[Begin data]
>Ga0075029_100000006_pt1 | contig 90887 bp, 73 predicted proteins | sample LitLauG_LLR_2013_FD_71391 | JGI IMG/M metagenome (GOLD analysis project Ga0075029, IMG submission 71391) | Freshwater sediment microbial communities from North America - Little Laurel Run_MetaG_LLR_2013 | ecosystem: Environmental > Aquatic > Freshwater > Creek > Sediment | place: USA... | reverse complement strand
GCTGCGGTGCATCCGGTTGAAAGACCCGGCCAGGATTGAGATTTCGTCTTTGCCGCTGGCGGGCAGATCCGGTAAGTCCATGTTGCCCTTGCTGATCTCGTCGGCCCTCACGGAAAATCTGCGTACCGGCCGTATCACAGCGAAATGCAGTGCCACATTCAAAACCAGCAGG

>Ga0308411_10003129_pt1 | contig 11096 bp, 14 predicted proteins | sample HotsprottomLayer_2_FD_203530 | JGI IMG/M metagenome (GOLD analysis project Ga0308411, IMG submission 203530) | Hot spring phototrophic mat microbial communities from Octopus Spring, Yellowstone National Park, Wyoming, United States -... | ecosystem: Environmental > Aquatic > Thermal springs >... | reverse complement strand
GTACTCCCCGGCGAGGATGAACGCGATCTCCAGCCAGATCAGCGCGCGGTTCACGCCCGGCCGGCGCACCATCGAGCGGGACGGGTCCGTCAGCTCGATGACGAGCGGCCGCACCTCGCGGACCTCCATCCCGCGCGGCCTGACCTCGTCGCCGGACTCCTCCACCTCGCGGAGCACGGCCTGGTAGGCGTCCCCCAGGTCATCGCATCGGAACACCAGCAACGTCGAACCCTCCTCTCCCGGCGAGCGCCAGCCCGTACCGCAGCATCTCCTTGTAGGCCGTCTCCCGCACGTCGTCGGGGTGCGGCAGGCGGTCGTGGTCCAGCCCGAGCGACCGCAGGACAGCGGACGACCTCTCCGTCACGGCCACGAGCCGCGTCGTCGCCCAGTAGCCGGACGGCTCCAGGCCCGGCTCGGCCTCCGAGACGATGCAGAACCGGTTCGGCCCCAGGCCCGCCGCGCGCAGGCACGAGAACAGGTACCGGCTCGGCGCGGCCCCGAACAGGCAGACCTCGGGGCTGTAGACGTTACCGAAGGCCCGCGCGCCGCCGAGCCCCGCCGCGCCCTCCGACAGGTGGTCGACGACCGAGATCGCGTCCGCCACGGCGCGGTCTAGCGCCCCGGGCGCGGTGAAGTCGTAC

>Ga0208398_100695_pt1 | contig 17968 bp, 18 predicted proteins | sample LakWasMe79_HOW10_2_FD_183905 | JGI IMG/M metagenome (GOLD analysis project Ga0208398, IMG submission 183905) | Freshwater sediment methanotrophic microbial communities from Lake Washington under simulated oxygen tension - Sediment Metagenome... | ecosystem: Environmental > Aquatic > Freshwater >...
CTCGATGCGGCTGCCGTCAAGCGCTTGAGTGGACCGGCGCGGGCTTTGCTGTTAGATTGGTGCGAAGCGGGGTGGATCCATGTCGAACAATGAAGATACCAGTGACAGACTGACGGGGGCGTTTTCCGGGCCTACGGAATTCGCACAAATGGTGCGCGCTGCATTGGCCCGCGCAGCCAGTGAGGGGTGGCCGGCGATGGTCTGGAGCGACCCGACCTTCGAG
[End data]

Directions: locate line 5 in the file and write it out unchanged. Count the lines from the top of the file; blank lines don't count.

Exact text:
>Ga0208398_100695_pt1 | contig 17968 bp, 18 predicted proteins | sample LakWasMe79_HOW10_2_FD_183905 | JGI IMG/M metagenome (GOLD analysis project Ga0208398, IMG submission 183905) | Freshwater sediment methanotrophic microbial communities from Lake Washington under simulated oxygen tension - Sediment Metagenome... | ecosystem: Environmental > Aquatic > Freshwater >...